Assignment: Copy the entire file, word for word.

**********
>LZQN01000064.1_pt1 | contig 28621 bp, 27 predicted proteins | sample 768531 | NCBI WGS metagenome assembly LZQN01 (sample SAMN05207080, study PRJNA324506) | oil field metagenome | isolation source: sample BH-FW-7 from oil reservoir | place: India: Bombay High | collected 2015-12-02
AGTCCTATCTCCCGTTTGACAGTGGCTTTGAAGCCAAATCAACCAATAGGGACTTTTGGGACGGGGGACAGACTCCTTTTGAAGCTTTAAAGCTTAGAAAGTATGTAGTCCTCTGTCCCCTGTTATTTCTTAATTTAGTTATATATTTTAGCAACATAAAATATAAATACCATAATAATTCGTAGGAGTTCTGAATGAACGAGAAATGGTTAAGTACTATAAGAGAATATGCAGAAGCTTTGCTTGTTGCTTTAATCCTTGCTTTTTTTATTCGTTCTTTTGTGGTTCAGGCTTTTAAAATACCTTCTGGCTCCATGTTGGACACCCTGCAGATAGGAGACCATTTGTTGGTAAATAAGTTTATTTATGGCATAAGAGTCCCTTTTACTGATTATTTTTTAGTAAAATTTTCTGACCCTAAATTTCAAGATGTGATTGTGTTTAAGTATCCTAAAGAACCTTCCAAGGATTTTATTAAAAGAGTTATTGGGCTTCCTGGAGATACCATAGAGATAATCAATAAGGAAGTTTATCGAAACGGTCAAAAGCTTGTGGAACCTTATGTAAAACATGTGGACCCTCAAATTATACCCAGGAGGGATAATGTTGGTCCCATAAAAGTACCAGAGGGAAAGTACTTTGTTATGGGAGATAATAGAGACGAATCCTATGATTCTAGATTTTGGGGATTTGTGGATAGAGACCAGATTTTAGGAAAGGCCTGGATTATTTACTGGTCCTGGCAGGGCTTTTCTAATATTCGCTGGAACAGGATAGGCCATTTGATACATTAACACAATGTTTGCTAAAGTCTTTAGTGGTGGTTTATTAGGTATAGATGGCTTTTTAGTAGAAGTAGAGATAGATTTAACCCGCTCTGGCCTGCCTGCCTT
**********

>LZQN01000064.1_pt1 | contig 28621 bp, 27 predicted proteins | sample 768531 | NCBI WGS metagenome assembly LZQN01 (sample SAMN05207080, study PRJNA324506) | oil field metagenome | isolation source: sample BH-FW-7 from oil reservoir | place: India: Bombay High | collected 2015-12-02
AGTCCTATCTCCCGTTTGACAGTGGCTTTGAAGCCAAATCAACCAATAGGGACTTTTGGGACGGGGGACAGACTCCTTTTGAAGCTTTAAAGCTTAGAAAGTATGTAGTCCTCTGTCCCCTGTTATTTCTTAATTTAGTTATATATTTTAGCAACATAAAATATAAATACCATAATAATTCGTAGGAGTTCTGAATGAACGAGAAATGGTTAAGTACTATAAGAGAATATGCAGAAGCTTTGCTTGTTGCTTTAATCCTTGCTTTTTTTATTCGTTCTTTTGTGGTTCAGGCTTTTAAAATACCTTCTGGCTCCATGTTGGACACCCTGCAGATAGGAGACCATTTGTTGGTAAATAAGTTTATTTATGGCATAAGAGTCCCTTTTACTGATTATTTTTTAGTAAAATTTTCTGACCCTAAATTTCAAGATGTGATTGTGTTTAAGTATCCTAAAGAACCTTCCAAGGATTTTATTAAAAGAGTTATTGGGCTTCCTGGAGATACCATAGAGATAATCAATAAGGAAGTTTATCGAAACGGTCAAAAGCTTGTGGAACCTTATGTAAAACATGTGGACCCTCAAATTATACCCAGGAGGGATAATGTTGGTCCCATAAAAGTACCAGAGGGAAAGTACTTTGTTATGGGAGATAATAGAGACGAATCCTATGATTCTAGATTTTGGGGATTTGTGGATAGAGACCAGATTTTAGGAAAGGCCTGGATTATTTACTGGTCCTGGCAGGGCTTTTCTAATATTCGCTGGAACAGGATAGGCCATTTGATACATTAACACAATGTTTGCTAAAGTCTTTAGTGGTGGTTTATTAGGTATAGATGGCTTTTTAGTAGAAGTAGAGATAGATTTAACCCGCTCTGGCCTGCCTGCCTT